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EU watchdog launches investigation into Frontex's role in deadly Adriana shipwreck

This undated handout image provided by Greece's coast guard on June 14, 2023, shows scores of people on a battered fishing boat that later capsized and sank off Greece.
This undated handout image provided by Greece's coast guard on June 14, 2023, shows scores of people on a battered fishing boat that later capsized and sank off Greece. Copyright Hellenic Coast Guard via AP
Copyright Hellenic Coast Guard via AP
By Euronews in Brussels
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The European Union's watchdog on Wednesday launched an investigation into the role Frontex played in one of the deadliest migrant shipwrecks in recent history.

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Among the documents EU Ombudsman Emily O'Reilly has demanded access to is the formal report by the Union's external border agency about how events unfolded when the Adriana boat sank on 14 June off the coast of Greece.

Up to 750 people were on board the fishing vessel. Only 104 survived while 82 bodies were recovered.

The tragedy reignited sharp criticism of the Greek coastguard as well as Frontex who are accused of not taking the necessary actions that could have prevented the shipwreck. 

Frontex has said it offered assistance to the Greek authorities after the overcrowded boat was spotted but that both calls went unanswered. Greek authorities have meanwhile defended its operation — a single ship was sent but offered no assistance after the captain of the trawler reportedly refused help in order to continue sailing towards Italy. 

An investigation has been launched at the national level but O'Reilly said in a statement that "Frontex’s role in search and rescue operation also needs to be clarified."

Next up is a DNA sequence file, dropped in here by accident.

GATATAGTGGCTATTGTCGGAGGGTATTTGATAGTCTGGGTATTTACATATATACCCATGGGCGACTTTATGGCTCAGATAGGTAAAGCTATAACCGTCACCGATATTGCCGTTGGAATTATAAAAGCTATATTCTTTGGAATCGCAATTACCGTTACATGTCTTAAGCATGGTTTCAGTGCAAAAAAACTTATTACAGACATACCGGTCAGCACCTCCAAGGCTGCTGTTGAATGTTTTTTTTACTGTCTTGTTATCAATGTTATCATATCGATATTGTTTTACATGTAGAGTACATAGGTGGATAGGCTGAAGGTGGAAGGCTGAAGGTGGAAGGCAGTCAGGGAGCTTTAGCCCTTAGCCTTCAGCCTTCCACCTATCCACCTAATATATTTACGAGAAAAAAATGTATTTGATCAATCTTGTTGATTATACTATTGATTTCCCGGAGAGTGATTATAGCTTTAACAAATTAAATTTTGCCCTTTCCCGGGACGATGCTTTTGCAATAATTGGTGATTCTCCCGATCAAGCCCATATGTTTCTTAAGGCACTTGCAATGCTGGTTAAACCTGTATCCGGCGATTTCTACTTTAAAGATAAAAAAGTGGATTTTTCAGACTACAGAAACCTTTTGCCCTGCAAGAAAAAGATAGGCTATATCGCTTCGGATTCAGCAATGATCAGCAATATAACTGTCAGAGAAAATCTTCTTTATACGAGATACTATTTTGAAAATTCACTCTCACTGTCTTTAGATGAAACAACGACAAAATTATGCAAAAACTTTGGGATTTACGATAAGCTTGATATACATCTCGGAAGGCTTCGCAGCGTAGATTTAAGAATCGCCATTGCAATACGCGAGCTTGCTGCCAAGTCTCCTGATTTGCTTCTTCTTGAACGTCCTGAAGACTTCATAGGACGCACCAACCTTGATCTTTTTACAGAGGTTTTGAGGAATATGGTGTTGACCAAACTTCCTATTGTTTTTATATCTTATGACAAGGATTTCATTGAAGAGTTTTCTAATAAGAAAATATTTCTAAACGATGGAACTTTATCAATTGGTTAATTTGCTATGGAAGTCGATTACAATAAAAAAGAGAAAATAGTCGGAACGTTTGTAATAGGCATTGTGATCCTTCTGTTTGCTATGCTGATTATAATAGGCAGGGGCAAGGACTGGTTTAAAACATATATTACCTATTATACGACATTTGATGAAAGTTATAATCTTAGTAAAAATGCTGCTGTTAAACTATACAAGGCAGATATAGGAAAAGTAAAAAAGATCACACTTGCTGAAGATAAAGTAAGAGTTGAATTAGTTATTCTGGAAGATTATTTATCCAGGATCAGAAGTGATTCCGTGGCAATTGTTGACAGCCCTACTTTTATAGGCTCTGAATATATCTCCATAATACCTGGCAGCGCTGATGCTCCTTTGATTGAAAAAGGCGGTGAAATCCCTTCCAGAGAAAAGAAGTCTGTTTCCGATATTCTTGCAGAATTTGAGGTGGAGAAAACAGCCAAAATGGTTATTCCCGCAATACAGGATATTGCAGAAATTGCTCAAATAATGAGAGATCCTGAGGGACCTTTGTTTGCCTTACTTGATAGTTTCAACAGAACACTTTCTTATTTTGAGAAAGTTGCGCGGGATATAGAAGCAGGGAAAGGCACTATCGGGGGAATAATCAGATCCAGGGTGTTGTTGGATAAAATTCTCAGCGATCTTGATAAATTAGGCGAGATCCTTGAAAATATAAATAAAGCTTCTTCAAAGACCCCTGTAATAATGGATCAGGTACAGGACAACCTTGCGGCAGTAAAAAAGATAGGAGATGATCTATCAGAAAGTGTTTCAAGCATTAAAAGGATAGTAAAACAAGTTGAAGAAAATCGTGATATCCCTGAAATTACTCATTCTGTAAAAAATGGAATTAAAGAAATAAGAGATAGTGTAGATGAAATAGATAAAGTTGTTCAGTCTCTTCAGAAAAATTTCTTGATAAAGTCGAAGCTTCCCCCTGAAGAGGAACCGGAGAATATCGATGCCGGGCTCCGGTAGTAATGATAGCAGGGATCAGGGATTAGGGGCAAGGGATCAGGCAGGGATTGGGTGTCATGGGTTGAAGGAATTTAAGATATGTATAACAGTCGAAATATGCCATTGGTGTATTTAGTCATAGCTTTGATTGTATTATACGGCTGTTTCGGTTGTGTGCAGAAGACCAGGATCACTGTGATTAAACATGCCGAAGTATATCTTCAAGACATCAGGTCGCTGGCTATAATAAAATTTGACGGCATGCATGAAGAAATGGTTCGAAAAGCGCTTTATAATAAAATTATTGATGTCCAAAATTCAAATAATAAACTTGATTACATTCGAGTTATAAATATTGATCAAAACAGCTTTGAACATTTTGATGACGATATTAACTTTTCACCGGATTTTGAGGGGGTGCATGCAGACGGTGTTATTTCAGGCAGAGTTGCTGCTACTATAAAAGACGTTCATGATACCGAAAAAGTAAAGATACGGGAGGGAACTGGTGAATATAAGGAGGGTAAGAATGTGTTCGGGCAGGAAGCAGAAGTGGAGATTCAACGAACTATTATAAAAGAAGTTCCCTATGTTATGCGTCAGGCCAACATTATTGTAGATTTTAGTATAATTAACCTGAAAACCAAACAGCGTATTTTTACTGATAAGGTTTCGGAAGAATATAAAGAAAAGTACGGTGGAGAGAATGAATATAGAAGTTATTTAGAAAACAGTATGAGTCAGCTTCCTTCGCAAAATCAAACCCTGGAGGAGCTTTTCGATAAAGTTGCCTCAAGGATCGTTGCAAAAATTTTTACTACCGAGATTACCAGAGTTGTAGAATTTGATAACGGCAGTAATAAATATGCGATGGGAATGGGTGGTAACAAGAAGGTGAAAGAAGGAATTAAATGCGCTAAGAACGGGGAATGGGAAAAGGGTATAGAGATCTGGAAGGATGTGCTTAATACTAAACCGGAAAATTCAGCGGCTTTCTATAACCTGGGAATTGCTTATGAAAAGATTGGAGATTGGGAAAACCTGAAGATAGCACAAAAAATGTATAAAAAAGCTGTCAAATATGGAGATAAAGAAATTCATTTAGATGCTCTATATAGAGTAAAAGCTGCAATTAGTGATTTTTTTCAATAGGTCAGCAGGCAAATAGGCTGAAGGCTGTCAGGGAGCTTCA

'I have to make what is invisible visible'

"I decided to see what we could do in relation to filling the gaps in the story and primarily by looking at the role of the EU's border agency, Frontex, to see what it knows about it, its involvement in it, its responsibilities, its legal obligations and other obligations in relation to it," she told Euronews in an interview.

Search and rescue is a competence of national governments, O'Reilly said, with multiple conventions related to maritime laws and refugees also adding to the legal framework surrounding such operations.

Yet, she said, "I don't think it's down to the narrow legal basis as between the competence of a member state and the competence of Frontex in relation to what happened when hundreds of people are in imminent danger of dying — and in fact, hundreds of people ultimately did die."

"So it's sort of untangling all of those relationships and responsibilities. And, of course, as you know, there's politics in all of this as well.

"I think I have to make what is invisible visible. And after that, political decisions, choices can be made in relation to it. But the important thing, the important work that I will do and the Greek Ombudsman will do is that we will lay independently the facts out there. And that in itself, I think should prompt, hopefully, will prompt change in relation to this," the Ombudsman added.

Frontex 'helped rescue 28,000 people this year'